Chapter 9. Spacecraft Classification
Robotic spacecraft are specially designed and constructed systems that can function in specific hostile environments. Their complexity and capabilities vary greatly and their purposes are diverse. To make some sense of all these variables, this chapter arbitrarily designates eight broad classes of robotic spacecraft according to the missions the spacecraft are intended to perform:
We illustrate these eight classes by offering one prime example of each, pictured on this page and some additional linked examples. Be sure to select and read at least each prime example, plus an additional link or two. The JPL public website has an up-to-date listing of all past, current, future and proposed JPL robotic spacecraft missions. Spacecraft that carry human occupants are not considered here.
(1) Flyby Spacecraft
Our prime example of the flyby spacecraft category is the pair of Voyager spacecraft, which conducted encounters in the Jupiter, Saturn, Uranus, and Neptune systems. Click the Voyager image for details of the twin Voyager 1 and 2 spacecraft. Other examples of flyby spacecraft include:
(2) Orbiter Spacecraft
Our prime example of the orbiter spacecraft category is Galileo which entered orbit about Jupiter in 1995 to carry out a highly successful study of the Jovian system. Click the Galileo image for details of the Galileo spacecraft. Other examples of orbiter spacecraft include:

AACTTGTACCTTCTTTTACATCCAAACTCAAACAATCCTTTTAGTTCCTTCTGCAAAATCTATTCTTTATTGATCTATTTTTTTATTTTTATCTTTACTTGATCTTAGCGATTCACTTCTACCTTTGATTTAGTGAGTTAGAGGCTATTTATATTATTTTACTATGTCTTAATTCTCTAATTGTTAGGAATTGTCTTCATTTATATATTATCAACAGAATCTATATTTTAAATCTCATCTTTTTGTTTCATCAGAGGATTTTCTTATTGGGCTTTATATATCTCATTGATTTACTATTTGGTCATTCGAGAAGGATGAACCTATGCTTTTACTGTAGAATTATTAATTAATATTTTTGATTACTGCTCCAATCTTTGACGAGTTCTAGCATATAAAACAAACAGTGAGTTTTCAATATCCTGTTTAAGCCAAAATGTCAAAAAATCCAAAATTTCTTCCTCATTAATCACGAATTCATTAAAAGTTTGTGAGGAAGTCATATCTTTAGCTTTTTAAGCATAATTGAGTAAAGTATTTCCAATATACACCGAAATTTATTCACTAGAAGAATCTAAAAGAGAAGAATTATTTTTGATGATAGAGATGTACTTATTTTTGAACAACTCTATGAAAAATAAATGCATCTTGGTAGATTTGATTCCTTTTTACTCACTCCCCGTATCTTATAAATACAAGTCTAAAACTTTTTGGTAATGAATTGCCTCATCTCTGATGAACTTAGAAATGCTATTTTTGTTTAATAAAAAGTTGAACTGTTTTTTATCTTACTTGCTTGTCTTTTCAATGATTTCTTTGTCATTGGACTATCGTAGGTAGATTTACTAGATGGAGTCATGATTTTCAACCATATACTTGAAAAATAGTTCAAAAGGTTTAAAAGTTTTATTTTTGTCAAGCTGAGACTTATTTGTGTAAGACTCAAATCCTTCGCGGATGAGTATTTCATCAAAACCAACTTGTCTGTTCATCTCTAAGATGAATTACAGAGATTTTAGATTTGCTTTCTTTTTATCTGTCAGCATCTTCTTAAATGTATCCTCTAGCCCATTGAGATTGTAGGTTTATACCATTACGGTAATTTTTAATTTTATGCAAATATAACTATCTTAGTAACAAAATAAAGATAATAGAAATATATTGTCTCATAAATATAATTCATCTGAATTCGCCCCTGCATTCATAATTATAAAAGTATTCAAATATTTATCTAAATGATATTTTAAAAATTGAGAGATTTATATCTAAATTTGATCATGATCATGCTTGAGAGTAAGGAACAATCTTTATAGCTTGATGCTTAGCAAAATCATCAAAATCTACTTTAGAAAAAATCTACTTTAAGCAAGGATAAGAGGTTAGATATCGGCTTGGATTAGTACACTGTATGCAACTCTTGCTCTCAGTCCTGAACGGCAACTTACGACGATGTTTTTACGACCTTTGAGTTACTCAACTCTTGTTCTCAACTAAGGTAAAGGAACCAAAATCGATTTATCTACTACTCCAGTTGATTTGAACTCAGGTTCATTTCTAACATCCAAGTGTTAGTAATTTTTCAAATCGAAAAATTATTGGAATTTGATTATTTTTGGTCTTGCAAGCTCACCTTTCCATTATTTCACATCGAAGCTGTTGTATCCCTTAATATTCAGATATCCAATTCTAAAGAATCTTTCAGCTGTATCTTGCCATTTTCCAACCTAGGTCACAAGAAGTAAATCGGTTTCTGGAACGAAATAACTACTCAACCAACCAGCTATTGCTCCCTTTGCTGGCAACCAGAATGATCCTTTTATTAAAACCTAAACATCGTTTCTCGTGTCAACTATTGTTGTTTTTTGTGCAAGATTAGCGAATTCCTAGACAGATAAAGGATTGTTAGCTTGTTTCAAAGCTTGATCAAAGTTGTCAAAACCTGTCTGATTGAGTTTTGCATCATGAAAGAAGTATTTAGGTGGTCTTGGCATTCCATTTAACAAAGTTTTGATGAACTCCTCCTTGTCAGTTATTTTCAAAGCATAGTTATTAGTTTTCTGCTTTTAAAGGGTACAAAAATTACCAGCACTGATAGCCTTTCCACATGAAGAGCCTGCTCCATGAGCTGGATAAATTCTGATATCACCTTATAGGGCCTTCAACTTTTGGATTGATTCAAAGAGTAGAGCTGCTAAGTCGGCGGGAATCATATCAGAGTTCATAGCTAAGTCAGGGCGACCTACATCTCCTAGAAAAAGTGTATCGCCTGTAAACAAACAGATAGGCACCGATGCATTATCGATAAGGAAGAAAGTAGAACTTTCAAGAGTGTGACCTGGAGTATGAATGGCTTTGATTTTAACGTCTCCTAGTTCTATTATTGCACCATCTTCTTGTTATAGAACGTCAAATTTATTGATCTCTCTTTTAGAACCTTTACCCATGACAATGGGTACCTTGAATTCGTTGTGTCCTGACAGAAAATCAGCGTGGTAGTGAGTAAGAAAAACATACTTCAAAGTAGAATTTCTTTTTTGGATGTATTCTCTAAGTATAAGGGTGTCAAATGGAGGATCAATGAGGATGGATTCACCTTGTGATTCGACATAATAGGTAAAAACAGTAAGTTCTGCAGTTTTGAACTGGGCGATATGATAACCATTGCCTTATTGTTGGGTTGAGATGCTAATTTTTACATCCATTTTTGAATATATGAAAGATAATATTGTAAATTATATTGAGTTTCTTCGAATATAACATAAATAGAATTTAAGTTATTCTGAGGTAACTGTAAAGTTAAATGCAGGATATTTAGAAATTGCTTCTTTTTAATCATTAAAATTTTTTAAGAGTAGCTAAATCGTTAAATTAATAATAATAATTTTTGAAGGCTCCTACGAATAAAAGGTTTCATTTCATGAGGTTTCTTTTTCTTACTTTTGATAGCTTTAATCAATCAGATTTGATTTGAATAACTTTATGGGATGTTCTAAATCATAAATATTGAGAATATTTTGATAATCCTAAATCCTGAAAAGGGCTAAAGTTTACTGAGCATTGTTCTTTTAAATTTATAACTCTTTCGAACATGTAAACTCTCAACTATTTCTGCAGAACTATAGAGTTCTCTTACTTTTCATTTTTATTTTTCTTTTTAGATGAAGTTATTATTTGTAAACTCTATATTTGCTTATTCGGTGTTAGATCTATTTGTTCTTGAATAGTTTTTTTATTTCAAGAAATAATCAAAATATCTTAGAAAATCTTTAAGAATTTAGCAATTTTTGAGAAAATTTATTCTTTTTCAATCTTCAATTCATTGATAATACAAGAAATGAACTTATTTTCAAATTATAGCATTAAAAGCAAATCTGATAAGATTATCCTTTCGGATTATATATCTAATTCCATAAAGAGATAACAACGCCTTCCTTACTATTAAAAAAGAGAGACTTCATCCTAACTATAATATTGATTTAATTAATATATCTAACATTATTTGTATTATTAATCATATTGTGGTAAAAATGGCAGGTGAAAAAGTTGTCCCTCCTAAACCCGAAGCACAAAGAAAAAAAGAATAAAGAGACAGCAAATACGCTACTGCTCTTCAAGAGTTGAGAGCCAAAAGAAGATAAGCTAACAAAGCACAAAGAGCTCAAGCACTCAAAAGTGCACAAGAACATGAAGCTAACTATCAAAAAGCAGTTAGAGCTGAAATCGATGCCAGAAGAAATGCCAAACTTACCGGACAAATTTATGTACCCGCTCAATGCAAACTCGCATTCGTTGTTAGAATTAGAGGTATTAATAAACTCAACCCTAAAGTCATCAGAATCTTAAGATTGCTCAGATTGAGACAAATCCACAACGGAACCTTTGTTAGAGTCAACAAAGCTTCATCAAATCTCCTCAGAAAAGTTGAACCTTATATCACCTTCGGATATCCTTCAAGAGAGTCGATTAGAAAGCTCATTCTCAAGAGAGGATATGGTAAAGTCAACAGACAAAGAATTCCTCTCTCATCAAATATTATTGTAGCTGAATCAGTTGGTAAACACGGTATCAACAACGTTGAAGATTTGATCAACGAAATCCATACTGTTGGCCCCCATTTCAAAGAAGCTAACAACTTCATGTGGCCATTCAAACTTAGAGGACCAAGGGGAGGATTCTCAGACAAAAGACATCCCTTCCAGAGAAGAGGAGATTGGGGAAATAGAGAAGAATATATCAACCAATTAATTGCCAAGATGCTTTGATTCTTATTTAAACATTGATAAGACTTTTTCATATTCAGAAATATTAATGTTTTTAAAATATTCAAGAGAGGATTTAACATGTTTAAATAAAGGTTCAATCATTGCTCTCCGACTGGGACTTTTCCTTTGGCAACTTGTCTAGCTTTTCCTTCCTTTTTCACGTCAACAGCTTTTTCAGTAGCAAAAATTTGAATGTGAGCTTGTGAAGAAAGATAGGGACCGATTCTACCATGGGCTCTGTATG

(3) Atmospheric Spacecraft
Typically, atmospheric spacecraft are carried to their destination by another spacecraft. Galileo carried its atmospheric probe on an impact trajectory with Jupiter in 1995 and increased its spin rate to stabilize the probe's attitude for atmospheric entry. After probe release Galileo maneuvered to change from an impact trajectory to a Jupiter Orbit Insertion trajectory. An aeroshell protected the probe from the thousands of degrees of heat created by atmospheric compression during atmospheric entry, then parachutes deployed after the aeroshell was jettisoned. The probe completed its mission on battery power, and the orbiter relayed the data to Earth. The Pioneer 13 Venus Multiprobe Mission deployed four atmospheric probes that returned data directly to Earth during descent into the Venusian atmosphere in 1978.
Balloon packages are atmospheric probes designed for suspension from a buoyant gas bag to float and travel with the wind. The Soviet Vega 1 and Vega 2 missions to Comet Halley in 1986 deployed atmospheric balloons in Venus' atmosphere en route to the comet. DSN tracked the instrumented balloons to investigate winds in the Venusian atmosphere. (The Vega missions also deployed Venus landers.) While not currently funded, informal plans for other kinds of atmospheric spacecraft include battery powered instrumented airplanes and balloons for investigations in the atmospheres of Mars and Titan.
Our prime example of the atmospheric spacecraft category is Huygens, which was carried to Saturn's moon Titan by the Cassini spacecraft. Click the Huygens image for details of the Huygens spacecraft. Other examples of atmospheric spacecraft include:
(4) Lander Spacecraft